What digital technology can bring to historic houses

Two papers today, because one of them doesn’t have much of interest, I think, to my corrections – it does have one great word however, which I will come to later. The first paper is another look at the project at the Bishops’s House in Sheffield that featured in previous papers and posts. This third paper, CLAISSE, C., PETRELLI, D., DULAKE, N., MARSHALL, M. & CIOLFI, L.. 2019. Multisensory interactive storytelling to augment the visit of a historical house museum. IEEE comes with lots of quotable quotes about the sort of environment I work in (until next month at least): “Unlike traditional museums, artefacts in house museums are displayed in domestic settings, out of their protective cases and with limited written interpretation. Due to this unique layout, they need to be understood from an experiential perspective: ‘stepping back in time’ or ‘standing in someone else’s shoes […] Digital technology is conspicuously absent, apart from occasional interventions relying on mobile phones. While using mobile phones does not affect the aesthetics of the historical heritage, any other digital technology intervention needs sensitive design, careful integration and planning.” which a pretty sweeping but generally true generalisation. One thing I am less certain of though is the authors’ assertion that historic houses “are looked after according to special practice identified as house museology.” For a start, museology is the study of museums, not a conservation (looking after) practice. I have worked in and around historic house museums since, well … since 1985* if you count my volunteering, and I have never heard the term “house museology’ with reference to looking after such place. Looking at the source for that assertion, I feel the authors are misreading what “museology” actually is.

However the next thing they say is abundantly true. “Spatial and aesthetic constraints mean curators have to choose which part of the story of the house is presented to the public. Thus house museums tend to concentrate on a single period in their history where both the building and its interiors are restored or reconstructed to match a particular era or episode in time. Such exhibition practice was recently criticized for limiting interpretation strategy to one linear narrative, often focused on a leading character.” And the finish off this introduction to the challenge of historic house interpretation with “Digital ntechnology offers new opportunities to bring these places to life. However, experiments have been limited to individual installations or temporary exhibitions”

I won’t go into too much depth on what they did – my previous posts Gove more detail. But it is worth saying that actually what they did was create five “individual installations.” These were great, and I don’t want to dismiss them for their aesthetic qualities, or content, nor the process that went into creating them, but they are only a step on the way to a responsive environment. And of course they had to be activated by a tangible object with NFC tags, which I think adds an extra layer of complication to the interface which is not necessary. Having read about a number of these NFC-based tangible interactions now, and having been involved it one at Bodiam then only one where I think the object really added to the interpretation is the Votive Lantern offerings to the gods at Chesters. But these projects are indeed steps on the way to an ideal, and the ideal is described in the conclusion pot this paper: “the web of content is not embedded in a device, but distributed all around the house as objects and rooms, characters with their portraits, and the story they tell. It is the visitors moving around the House triggering content, observing and discussing that make this an interactive storytelling in place […] it gives opportunities for volunteers [people, would be a better word I think, including staff, visitors etc] to take ownership of the place and sustain participation over a longer period of time by generating new content and uploading new stories.”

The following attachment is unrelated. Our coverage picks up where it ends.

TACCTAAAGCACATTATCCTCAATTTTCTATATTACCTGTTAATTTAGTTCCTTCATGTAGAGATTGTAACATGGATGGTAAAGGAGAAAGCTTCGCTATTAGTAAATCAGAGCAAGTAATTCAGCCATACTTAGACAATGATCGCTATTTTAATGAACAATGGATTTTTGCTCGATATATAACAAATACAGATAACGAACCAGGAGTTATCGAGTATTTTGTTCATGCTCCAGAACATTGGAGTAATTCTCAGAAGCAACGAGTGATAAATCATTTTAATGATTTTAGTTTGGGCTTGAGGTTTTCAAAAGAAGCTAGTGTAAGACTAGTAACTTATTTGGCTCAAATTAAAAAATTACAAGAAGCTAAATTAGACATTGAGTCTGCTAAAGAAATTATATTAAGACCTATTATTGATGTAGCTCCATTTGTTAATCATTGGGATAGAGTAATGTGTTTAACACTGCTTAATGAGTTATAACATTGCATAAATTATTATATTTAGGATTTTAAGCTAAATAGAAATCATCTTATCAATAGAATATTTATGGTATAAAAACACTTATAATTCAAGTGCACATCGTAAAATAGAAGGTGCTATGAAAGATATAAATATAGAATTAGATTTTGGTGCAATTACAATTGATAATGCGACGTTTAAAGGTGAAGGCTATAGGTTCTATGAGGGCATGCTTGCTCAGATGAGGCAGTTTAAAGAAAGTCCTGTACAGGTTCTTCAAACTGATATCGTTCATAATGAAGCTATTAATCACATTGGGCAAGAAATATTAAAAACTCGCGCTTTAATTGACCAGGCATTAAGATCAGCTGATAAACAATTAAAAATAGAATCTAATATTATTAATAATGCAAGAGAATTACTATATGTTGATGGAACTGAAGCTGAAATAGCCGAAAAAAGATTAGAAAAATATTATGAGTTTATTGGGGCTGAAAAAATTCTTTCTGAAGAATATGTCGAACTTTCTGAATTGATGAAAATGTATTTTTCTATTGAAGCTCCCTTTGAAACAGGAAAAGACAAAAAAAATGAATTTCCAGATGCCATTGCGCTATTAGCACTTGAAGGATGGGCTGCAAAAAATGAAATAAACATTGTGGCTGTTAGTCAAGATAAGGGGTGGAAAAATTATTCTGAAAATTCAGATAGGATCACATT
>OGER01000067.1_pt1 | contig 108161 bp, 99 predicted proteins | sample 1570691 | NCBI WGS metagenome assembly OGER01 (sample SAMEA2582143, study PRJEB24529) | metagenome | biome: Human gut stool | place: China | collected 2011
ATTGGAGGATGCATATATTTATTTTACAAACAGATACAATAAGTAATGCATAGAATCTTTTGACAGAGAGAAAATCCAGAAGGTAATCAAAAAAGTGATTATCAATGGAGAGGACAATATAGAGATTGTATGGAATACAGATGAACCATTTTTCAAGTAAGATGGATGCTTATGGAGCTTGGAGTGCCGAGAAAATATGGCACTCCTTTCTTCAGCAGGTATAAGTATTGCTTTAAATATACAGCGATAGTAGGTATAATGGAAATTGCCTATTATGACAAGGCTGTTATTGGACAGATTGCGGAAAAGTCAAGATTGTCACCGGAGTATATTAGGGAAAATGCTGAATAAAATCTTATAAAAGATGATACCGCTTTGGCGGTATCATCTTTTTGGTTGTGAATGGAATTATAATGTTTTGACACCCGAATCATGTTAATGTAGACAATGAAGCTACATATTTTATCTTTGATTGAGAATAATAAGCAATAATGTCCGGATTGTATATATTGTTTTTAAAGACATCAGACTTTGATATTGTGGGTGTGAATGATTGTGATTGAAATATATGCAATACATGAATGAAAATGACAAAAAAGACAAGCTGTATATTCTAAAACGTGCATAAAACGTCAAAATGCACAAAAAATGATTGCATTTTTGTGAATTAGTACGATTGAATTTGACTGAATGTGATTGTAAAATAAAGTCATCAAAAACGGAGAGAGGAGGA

There were fewer quotable quotes in the second paper: Ardito, Carmelo, Buono, Paolo, Desolda, Giuseppe & Matera, Maristella. 2018. From smart objects to smart experiences: An end-user development approach. International Journal of Human-Computer Studies 114: 51-68. doi: 10.1016/j.ijhcs.2017.12.002. Which talked about tools for non technical staff to create interactive narratives. Its useful stuff but in my corrections I think a reference to the paper will be enough. There is one useful phrase though which I feel I might need to insert – which I think is second nature to HCI people but not to Cultural Heritage staff, though I think its easily understood and that is “Event-Condition-Action (ECA) rules”

Oh and I also like to this quote introducing MeSch, which I have already written about in my thesis but light add in “Very few contributions in the literature address the possibility of enabling CH experts to shape up smart visit experiences. One prominent approach is the one proposed by the meSch project, which aims to enable CH professionals to create tangible smart exhibits enriched by digital content. The peculiarity of
the meSch approach is that it does not require IoT-related technical knowledge: the platform offers an authoring tool where physical/digital narratives can be easily created by composing digital content and physical artefact behaviors.”

*Ouch, that feels like a very long time.

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